This is post of links to interesting and or useful sites around the web.
This is post of links to interesting and or useful sites around the web.
Spinners who participate at demonstrations hear this question all the time. After washing, dyeing, carding/combing then spinning the most delicious yarn in the world, we have to do more? Isn’t this enough? Apparently there is an expectation that all our lovely yarn has to be used for something else. For years that wasn’t my problem; that was left to the devices of much more talented weavers, knitters, felters and other fiber artists. This was when we had fiber festivals and gathers of like minded people who could touch yarn and evaluate the grist for their next project. To my great surprise, I can spin a lot of yarn in a year.
During one of the relaxed periods of lock-down I was able to buy a lovely little loom. It was a Leclerc Mira, 27 inch, four harness, sectional beam. This little button came with all the bells and whistles – warping mill, bobbin rack with bobbins, electric bobbin winder, skein winder, shuttles, extra heddles, reeds, counter, the list keeps going and going. I was truly blessed to find this loom. It did come unassembled without instructions. That is a crucial bit of information. User manuals are easily found on-line with very good information. Kudo’s to Leclerc for providing customers throughout the ages all the information they need to maintain and care for these lovely machines.
Like most of the world we were in lock-down of one sort or another, but at one point both my son’s were allowed to be in my home as long as I wasn’t, so they took the opportunity to come and set up the little darling for me. Well, that was the intention. The reality ended up with an attempt to sort out the messy meccano set called a loom, define the parts, try to read instructions, etc. that ended with one of them saying “nuts to this, I’m going to start supper and clean the bathroom”. When I got home, supper was on the brew, the loo was clean and one son was struggling with a partially assembled machine. We finished it together. Pear is a shape, and it is not a good one when skittering around under a small loom. Skitter may not be an accurate description either, but you get the idea. I’m too old for this sort of activity.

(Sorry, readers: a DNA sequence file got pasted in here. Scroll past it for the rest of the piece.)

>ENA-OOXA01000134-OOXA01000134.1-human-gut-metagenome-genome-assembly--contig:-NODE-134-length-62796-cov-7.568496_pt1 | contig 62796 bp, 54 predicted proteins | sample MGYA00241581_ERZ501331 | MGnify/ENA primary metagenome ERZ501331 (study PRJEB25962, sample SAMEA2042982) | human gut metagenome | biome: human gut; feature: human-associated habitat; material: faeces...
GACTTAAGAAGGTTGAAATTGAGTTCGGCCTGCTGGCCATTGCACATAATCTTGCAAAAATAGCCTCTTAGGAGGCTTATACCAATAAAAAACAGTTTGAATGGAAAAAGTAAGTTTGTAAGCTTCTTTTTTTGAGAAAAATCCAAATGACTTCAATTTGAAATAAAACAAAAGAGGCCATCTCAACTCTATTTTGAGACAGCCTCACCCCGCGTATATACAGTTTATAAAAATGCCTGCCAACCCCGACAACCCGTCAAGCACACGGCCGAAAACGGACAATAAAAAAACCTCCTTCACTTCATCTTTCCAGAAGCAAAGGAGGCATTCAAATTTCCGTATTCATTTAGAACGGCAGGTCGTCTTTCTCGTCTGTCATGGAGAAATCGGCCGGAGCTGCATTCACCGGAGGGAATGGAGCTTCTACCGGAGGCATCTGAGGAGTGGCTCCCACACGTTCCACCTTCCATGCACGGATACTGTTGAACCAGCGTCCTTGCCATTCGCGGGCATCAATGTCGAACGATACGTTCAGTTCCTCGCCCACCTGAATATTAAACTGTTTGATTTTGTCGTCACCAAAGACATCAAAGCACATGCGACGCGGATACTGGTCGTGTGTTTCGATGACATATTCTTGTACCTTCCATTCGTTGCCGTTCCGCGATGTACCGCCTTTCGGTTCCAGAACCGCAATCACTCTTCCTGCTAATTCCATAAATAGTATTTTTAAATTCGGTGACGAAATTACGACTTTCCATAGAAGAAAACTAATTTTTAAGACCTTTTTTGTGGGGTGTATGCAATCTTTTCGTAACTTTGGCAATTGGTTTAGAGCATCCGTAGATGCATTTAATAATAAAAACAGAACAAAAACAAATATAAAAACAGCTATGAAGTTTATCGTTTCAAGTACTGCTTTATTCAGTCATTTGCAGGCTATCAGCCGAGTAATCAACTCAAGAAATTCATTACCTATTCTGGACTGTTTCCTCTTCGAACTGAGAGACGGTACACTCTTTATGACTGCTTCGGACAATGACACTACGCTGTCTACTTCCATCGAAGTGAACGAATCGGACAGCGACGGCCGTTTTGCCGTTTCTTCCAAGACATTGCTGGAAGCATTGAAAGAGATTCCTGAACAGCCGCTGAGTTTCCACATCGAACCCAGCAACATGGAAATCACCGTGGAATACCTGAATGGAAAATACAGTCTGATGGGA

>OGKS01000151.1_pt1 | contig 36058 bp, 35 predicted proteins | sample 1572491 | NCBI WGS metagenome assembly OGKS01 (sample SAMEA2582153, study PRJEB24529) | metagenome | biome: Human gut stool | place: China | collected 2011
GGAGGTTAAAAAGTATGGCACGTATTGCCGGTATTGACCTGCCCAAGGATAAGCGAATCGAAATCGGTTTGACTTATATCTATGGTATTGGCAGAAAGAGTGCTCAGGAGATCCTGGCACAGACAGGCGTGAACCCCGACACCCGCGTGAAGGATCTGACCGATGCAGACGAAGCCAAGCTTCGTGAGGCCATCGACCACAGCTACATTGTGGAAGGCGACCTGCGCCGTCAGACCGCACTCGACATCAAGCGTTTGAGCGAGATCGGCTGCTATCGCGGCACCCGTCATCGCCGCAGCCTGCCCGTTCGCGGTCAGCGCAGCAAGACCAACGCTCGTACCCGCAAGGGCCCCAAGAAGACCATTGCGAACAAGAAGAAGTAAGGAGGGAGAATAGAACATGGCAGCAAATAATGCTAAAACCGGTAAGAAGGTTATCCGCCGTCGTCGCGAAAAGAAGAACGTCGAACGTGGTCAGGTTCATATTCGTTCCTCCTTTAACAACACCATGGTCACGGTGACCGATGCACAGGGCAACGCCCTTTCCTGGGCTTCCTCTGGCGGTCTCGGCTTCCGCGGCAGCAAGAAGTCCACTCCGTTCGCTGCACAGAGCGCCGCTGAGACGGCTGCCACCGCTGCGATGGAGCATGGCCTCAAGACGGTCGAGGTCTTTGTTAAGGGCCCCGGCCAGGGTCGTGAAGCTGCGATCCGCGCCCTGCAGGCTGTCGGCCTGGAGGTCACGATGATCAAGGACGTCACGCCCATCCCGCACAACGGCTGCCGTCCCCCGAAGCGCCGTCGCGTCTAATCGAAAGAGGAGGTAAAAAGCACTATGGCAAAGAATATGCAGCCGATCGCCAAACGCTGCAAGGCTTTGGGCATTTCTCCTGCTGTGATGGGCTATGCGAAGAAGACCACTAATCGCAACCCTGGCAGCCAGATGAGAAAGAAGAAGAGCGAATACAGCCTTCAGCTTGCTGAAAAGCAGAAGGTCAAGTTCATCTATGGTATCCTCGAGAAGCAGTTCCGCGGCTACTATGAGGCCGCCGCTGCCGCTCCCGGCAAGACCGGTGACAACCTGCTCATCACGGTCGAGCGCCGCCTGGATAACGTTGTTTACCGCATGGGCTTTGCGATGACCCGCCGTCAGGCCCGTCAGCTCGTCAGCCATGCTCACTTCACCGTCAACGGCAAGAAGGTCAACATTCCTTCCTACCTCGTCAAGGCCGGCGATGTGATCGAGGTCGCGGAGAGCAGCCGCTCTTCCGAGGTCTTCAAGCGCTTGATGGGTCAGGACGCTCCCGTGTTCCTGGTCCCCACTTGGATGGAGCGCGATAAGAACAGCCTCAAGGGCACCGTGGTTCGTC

Cotswold is one of my favourite breeds and I had a lovely selection available for my first try after a long break from weaving. Several decades ago my then sister in law coerced me into taking weaving and spinning at the local college. I loved it, she did not. Once coming to this area, I was competent enough to be hired as a production weaver for a local artisan. We used sectional beams for warping and I prefer them to using a reel. The only draw-back for a sectional beam is the need to have individual bobbins for each thread. So if you are weaving at 10 threads per inch you will need 10 bobbins with enough yardage for the length and width of your warp. I really needed to crack out my math skills again. Thankfully, all the Cotswold I had spun, had yardage marked on the skeins, so I was confident that I had enough to use. I was going to make scarves for my sons.
I measured and did math and wound bobbins, redid the math; worried that I hadn’t done the math properly, so redid it and finally took the plunge.
The weave pattern was a very basic twill. I just wanted to get back to learning how to do a full loom set-up again. The bonus would be having something useful to show for it at the end of the process. The idea of purchasing fiber to do this also seemed a little weird since my house was getting full of spun yarn.
Taking the plunge and using my own hand spun was a significant eye opening experience. The wool I chose was just too rough for the final product of scarves. My sons are kind and tell me the scarves are warm and snuggly and all sorts of appropriate compliments, but the material feels a bit like kevlar.